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Des couvents en héritage / Religious Houses: A Legacy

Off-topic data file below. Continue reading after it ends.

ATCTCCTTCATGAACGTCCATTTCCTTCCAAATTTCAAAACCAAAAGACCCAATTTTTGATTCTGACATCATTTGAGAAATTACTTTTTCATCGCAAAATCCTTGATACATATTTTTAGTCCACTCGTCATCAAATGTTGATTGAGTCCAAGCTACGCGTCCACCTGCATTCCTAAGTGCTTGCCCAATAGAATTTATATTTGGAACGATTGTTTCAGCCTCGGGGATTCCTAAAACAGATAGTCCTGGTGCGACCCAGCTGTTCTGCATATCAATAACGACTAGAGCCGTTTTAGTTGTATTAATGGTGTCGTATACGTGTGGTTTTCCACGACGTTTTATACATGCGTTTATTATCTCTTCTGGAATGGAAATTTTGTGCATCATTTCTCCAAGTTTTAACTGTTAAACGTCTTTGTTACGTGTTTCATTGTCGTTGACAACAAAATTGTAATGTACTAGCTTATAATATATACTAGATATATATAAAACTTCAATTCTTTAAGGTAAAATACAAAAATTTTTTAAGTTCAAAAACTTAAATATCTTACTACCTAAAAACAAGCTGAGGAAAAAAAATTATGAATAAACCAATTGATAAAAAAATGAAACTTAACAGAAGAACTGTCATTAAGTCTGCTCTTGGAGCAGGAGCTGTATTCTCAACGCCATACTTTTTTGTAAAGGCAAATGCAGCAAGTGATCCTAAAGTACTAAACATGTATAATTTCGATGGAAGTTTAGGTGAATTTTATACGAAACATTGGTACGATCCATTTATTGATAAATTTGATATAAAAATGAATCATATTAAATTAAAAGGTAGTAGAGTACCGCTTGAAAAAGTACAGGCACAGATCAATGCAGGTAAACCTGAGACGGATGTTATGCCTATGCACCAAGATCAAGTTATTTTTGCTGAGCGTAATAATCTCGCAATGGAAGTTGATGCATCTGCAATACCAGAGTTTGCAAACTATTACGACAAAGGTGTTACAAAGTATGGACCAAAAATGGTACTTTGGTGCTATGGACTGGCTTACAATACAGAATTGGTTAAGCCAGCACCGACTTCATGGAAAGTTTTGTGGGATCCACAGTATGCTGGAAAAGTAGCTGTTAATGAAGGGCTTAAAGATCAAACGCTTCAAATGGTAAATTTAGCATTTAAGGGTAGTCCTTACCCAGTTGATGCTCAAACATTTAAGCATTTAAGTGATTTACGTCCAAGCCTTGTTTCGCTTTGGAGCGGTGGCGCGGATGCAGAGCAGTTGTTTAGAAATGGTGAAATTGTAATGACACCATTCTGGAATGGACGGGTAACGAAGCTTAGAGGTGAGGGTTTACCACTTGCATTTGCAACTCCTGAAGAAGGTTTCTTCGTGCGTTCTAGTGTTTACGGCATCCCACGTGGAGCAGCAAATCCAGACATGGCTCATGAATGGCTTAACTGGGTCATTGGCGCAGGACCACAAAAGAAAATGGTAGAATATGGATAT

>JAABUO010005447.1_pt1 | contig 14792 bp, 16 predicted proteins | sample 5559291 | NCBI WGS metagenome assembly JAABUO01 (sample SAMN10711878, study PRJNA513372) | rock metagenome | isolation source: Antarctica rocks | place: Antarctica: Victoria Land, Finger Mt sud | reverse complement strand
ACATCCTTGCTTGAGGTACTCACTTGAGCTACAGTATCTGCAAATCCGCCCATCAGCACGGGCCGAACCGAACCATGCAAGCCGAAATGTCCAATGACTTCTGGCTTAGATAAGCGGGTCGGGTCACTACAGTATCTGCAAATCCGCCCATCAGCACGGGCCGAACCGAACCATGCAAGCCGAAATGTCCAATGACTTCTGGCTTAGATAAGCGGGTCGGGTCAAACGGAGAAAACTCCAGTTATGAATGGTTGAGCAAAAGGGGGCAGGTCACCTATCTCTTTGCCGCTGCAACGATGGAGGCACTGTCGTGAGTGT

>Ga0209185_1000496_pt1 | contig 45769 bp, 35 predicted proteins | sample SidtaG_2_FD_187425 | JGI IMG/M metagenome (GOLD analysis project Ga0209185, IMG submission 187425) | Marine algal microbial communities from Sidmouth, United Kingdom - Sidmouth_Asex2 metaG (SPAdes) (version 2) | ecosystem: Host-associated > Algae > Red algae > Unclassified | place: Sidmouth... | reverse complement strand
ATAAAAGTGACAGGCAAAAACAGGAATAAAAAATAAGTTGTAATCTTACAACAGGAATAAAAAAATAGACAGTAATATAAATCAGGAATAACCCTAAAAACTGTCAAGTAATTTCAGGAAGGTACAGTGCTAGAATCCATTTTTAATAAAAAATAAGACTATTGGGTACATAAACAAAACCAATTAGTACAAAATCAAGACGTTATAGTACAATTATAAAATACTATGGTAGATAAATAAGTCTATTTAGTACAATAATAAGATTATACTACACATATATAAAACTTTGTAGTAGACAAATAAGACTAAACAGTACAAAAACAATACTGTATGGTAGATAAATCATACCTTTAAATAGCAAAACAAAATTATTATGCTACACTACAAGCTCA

À l’heure de la désaffection des traditions religieuses historiques, les couvents, les monastères et les abbayes qui émaillent les paysages de nos villes et de nos campagnes sont menacés de déshérence : les communautés qui les ont bâtis, habités et qui en ont assuré la survie n’ont plus les moyens d’assumer leur charge patrimoniale. En même temps que s’impose l’affection citoyenne pour ces vastes ensembles et leurs jardins, ceux-ci sont de plus en plus convoités à des fins de développement. Que faire de cet héritage riche et lourd ? Cet ouvrage collectif regroupe des contributions qui apportent des pistes de réflexion sur les problèmes de la sécularisation, de la réaffectation ou de la gouvernance d’anciens ensembles conventuels. Il vise également à nourrir la discussion sur les implications financières, juridiques, urbanistiques et mémorielles du changement de vocation des couvents et de leur mise en valeur. In this time of abandonment of historical religious traditions, the convents, monasteries, and abbeys that punctuate our rural and urban landscapes are in danger of becoming escheated properties. The communities who built them, lived in them, and have thus far ensured their survival can no longer bear the burden of their heritage value. These magnificent properties and their gardens are increasingly the objects of society’s affection, and yet at the same time are more and more coveted by real estate developers. What is to be done with such a rich and weighty legacy? This collective publication brings together contributions that provide ways of thinking about the issues of secularization, adaptive reuse, or the governance of former religious buildings. It also intends to contribute to the debate on the financial, legal, urbanistic, and memorial implications of the new destinies of convents and their redevelopment.